Julia Foote believed in a dream. Literally, a dream. One apparently induced by fever. Her dream was that God had told her to preach. In mid-19th century America, this was a pretty outlandish claim. Women weren’t preachers. The obvious thing happened. She woke up from her fevered dream, told her friends, husband and pastor about it and was promptly reminded that it she was delirious.
In a wonderful post over at SheLoves Magazine, Joy Howard tells the story of Julia and her band of sisters, the ones who supported her through and through, believing her crazy story and urging her forward. They became a “hallelujah chorus,” the people saying “I believe in you. You can do this.”
Oh, how we need those people around us. Friends, if you do not have those people in your lives, get them—and fast.
But there is another thing at work here and it’s some mysterious blend of faith and inner resolve. In people who succeed at wildly improbable things, there is a common ability to take risk. They do it not because they believe that they can’t fail but because they don’t see failure as the end.
In educational theory, it’s called it a “growth mindset.” People who have a growth mindset believe that they grow and change. This is harder than it sounds, especially for adults who tend to get stuck believing we’re done being made. It’s easy for us to see that a child must fall in order to walk. It’s hard to apply that to our own adult falls, no matter how many quotes about courage we read.
The other day, a friend of mine described an ache in her gut, the desire to live her life differently. “It’s just that I realized I’ve been living a pretty safe life,” she said. This is, of course, the dilemma for almost everyone. We feel a tug towards something more but we are afraid to fail so we choose safety.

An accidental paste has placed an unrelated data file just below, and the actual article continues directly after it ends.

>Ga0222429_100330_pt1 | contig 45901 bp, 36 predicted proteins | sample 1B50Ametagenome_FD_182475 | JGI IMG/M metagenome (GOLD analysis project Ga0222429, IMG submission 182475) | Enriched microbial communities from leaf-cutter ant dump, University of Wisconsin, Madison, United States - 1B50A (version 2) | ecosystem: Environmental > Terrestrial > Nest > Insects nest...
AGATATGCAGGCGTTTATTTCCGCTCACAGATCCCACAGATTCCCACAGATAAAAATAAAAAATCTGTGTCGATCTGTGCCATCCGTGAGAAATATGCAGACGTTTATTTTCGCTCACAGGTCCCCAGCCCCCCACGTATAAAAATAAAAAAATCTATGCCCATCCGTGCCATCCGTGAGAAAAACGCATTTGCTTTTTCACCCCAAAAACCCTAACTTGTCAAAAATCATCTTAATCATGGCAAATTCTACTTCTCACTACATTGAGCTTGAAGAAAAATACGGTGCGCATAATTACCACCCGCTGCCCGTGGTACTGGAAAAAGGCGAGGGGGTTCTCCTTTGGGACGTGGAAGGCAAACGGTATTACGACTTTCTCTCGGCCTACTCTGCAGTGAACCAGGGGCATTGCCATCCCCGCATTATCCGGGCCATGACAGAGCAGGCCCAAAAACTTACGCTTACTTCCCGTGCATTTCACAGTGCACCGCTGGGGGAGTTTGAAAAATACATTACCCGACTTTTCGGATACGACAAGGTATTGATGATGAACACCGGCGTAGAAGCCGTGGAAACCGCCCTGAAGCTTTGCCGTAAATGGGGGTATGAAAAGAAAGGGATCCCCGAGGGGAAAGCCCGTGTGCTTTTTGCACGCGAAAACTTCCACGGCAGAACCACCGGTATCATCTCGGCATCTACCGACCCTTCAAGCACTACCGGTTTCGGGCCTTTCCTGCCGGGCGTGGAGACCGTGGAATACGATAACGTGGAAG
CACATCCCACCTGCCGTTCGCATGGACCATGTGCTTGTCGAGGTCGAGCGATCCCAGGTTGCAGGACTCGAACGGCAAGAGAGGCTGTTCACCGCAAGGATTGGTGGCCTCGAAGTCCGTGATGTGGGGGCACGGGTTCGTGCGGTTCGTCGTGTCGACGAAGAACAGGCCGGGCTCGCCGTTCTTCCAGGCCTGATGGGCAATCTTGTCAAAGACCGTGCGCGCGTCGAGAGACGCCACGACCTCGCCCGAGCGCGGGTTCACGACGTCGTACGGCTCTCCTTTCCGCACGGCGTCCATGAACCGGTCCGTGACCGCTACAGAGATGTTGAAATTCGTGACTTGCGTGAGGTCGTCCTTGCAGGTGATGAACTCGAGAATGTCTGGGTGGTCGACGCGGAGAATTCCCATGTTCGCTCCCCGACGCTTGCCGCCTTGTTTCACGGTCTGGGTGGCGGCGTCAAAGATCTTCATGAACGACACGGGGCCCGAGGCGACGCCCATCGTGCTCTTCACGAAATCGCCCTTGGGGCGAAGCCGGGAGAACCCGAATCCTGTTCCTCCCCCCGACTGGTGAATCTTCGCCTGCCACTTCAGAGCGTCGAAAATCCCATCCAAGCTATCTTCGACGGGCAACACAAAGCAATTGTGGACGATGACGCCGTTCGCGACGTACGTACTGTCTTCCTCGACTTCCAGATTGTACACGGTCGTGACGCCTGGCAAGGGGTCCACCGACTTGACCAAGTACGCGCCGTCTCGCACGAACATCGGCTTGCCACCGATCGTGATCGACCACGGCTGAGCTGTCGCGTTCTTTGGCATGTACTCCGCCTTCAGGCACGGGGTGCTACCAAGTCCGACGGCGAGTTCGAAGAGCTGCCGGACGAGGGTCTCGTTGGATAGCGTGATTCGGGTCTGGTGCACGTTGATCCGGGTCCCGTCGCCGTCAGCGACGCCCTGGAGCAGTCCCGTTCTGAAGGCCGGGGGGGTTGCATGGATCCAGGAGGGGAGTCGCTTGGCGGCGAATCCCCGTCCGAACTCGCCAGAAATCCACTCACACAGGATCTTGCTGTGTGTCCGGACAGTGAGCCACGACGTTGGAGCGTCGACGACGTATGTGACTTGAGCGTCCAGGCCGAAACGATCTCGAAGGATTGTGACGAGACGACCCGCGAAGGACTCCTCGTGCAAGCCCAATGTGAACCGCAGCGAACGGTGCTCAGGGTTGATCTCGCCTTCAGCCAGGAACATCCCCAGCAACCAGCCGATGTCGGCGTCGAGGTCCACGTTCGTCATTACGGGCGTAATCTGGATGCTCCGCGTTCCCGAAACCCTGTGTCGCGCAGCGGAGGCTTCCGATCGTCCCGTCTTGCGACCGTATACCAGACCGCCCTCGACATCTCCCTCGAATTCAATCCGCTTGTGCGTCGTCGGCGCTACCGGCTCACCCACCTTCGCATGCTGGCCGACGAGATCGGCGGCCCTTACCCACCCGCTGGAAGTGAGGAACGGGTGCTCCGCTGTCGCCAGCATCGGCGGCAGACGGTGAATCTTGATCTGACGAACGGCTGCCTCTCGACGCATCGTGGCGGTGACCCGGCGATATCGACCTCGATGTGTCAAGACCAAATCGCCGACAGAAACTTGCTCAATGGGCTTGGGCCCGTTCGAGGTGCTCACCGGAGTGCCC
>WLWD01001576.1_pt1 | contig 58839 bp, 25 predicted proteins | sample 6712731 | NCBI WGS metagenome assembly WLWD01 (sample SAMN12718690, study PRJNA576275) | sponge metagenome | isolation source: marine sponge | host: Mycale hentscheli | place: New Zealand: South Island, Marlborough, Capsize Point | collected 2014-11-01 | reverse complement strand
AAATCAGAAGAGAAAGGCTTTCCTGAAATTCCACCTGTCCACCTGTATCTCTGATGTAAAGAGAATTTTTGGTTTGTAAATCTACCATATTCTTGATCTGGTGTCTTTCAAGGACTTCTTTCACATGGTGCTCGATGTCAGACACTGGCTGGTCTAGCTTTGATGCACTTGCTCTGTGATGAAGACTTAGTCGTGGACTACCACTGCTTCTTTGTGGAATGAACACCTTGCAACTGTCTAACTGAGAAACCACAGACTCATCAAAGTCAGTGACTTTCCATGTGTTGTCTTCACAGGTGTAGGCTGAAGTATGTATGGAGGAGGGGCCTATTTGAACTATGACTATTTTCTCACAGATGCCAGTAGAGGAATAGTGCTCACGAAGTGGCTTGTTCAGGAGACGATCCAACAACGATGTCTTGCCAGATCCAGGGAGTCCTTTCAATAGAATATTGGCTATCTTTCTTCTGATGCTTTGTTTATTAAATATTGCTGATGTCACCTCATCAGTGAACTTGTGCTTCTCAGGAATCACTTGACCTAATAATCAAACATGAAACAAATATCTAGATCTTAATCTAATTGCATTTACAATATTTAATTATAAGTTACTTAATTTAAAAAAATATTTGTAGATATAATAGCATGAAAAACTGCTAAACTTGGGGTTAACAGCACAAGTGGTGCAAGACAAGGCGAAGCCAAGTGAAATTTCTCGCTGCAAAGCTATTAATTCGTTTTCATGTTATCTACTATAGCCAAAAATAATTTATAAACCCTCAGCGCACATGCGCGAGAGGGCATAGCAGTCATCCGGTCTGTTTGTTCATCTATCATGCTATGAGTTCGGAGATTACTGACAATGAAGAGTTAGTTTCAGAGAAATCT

We don’t just look before we leap, we study the fall. We focus on the bottom, make sure we have a plan, a back-up plan and a soft landing place. By the time we’ve done all that, we’ve forgotten why we were making the jump in the first place—suddenly, the other side doesn’t even seem like the goal. We’ve become convinced that avoiding failure, not achieving success, was the goal all along. And of course, the easiest way to avoid failure is not to make the leap in the first place.
If we make our lives primarily about safety, we will spend all of our time analyzing, strategizing, dreaming and never really doing. Plans, goals and hopes only take us so far. At some point, we have to take a risk.
Here is a comfort, though: God is too big to fail. You might fail. You
might will make a mistake somewhere along the way. Things will probably be harder and take longer than you thought. But even then, God will go on, probably even weaving your mistakes into some beautiful new tapestry that was bigger and better than you’d imagined.
I don’t know what dream is on your heart, what hope is waiting to be born in you. But I do know that when we act with love, we act with God. And there is no act of love that is too small (or too big) for God to use.
So go ahead. Love deeply. Live deeply. Grab hold of a dream and see where it takes you.